Now that I do have my Sadowsky 25th Anniversary 24 Fret 5 string, it is inevitable to make comparisons between the Sadowsky and the Skjold. The added benefit of this is more practice time for me (which is sorely needed!). You are not going to get me to pick a favorite among these two basses, as I am really over-the-top thrilled with both of them. I mentioned, above, the full vs. clear thing, and will add that this carries over to the low B, too. The Sadowsky has a more massive "thump" on the low B, while the Skjold has a deep, percussive attack. Both basses are very flexible, tonally. I opted for two volume controls (versus volume/blend) on the Sadowsky, and I feel that this adds to the flexibility. Both necks are about the same thickness (thinness?), but the Sadowsky is somewhat wider. Both are great players. The craftsmanship and fit and finish on both are top notch, but I'd give a slight nod to the Sadowsky when it comes to the finish. It is my understanding that Pete is going to be switching to Polyester, which I believe is what Sadowsky uses, so he may close this gap (small as it is), but keep in mind, folks, that Sadowsky finishes are some of the best in the business!

Before receiving these basses, I had expected that the Skjold would be my "workhorse" and the Sadowsky would be kept in the vault. After seeing them both in person, I want to keep them both in the vault! After playing them both, I want to take them both to every show! However, I will probably stick with my original plan. Besides, now that my bandmates have heard me play out with my Skjold, they aren't about to let me leave it at home!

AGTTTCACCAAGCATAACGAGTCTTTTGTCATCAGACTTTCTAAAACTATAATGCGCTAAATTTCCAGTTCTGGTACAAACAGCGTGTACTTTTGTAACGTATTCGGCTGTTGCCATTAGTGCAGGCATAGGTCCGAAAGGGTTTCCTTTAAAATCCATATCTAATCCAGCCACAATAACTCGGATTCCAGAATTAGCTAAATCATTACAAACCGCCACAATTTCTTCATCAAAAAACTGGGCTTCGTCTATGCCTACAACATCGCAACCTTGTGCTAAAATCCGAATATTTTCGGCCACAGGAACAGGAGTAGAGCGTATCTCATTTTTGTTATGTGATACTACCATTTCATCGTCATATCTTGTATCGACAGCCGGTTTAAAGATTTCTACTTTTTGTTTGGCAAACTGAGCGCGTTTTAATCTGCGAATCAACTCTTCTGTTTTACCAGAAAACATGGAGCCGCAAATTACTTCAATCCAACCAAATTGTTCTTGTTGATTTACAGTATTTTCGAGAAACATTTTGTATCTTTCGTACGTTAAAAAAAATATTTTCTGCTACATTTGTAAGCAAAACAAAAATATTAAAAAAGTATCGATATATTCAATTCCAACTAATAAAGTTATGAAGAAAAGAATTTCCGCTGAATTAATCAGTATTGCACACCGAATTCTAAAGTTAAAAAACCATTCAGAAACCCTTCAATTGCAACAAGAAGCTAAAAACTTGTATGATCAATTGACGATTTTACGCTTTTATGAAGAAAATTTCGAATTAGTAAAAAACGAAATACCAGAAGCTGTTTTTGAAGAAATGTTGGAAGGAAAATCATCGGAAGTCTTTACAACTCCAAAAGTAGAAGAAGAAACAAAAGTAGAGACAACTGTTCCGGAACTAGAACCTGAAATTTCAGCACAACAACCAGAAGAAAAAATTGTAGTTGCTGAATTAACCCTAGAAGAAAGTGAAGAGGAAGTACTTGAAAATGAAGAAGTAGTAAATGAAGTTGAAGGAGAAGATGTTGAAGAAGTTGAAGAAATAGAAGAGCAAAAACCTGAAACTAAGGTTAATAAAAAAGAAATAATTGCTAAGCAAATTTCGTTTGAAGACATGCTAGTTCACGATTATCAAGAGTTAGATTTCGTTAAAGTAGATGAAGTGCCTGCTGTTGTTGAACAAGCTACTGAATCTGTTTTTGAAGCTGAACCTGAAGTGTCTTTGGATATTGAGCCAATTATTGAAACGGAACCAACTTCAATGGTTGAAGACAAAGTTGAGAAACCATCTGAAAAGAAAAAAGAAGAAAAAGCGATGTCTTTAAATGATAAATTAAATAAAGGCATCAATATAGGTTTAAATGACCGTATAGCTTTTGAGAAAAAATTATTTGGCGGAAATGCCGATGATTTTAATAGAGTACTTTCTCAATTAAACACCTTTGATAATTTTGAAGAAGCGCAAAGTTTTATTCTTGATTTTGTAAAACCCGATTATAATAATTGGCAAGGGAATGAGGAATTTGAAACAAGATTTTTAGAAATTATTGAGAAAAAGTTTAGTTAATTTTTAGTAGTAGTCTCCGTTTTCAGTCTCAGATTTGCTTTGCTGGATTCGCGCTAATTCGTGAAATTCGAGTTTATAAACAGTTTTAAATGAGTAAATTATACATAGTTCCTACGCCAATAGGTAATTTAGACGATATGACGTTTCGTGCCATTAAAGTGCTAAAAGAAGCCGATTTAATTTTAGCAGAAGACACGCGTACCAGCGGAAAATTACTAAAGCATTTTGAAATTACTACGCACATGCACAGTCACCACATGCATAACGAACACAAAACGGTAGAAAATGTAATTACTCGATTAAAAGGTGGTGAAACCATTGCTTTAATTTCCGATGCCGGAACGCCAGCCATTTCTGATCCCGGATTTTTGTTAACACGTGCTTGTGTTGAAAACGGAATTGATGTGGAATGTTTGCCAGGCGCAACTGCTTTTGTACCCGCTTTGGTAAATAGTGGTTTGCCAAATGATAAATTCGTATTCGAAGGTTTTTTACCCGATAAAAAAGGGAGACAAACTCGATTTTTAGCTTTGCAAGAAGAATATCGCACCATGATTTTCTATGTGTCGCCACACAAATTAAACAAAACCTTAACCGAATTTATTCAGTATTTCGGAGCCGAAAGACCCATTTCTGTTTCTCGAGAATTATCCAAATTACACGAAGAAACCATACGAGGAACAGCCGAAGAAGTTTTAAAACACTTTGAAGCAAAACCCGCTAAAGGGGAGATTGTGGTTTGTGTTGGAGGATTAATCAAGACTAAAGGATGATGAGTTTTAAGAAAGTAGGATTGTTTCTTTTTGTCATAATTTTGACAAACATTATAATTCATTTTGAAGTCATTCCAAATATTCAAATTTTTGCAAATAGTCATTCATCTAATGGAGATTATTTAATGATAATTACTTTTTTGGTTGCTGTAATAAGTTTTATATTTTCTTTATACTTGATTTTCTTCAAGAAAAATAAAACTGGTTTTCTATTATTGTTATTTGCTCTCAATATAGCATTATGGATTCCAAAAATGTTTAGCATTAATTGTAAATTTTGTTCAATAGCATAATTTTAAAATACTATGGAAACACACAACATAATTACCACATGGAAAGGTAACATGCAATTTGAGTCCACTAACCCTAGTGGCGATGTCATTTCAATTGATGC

Here are some shots of the two "hanging out" together:

And if you ask me, I think it speaks very highly of Pete and Ron's work that my Skjold Custom 5 compares so well to a truly world-class instrument from Roger Sadowsky!

One thing that I forgot to point out. In the photos of my Skjold and Sadowsky, I tried to hang the basses such that the top of the necks were at approximately equal levels. This shows you how the body of the Skjold trims off very quickly after the bridge. This makes for a more compact body, and to a certain extent, it makes the headstock look big in certain photos. But, if you compare it to the Sadowsky's headstock, you can see that it is actually fairly compact.

One other thing about the "truncated" end of the Skjold is that with the way it balances (quite well, BTW), the neck is moved somewhat to the right, closer to your body, a very small amount. This has the effect of making 1st position an easier, more comfortable reach. It's quite easy to get used to, and I think on the whole, it enhances the playability.

Now, what kind of Skjold bass to get next? [To see that answer, check out my other post "Another Skjold in the Works!"

Well, it's been a while since I ranted and raved about my Skjold Custom 5, so I thought I would share a comment and some photos.

The comment: I am blessed to own a number of very excellent basses, and among all of them, my primary gigging axe is my Skjold Custom 5.

The photos (yes, with pyschadelic carpet background!): This is my first string change since I picked up this bass (shocking, I know!), and I like the black hardware, so I thought I would accentuate it a bit:



Blogger Tom Bowlus said...

For some reason, some of the photos show up and others don't. Please bear with me, and I will try to fix this.

Thanks, Tom.

9:05 PM  
Blogger Tom Bowlus said...

All photos should now work! Please tell me if any of them do not.

11:13 AM  

Post a Comment

<< Home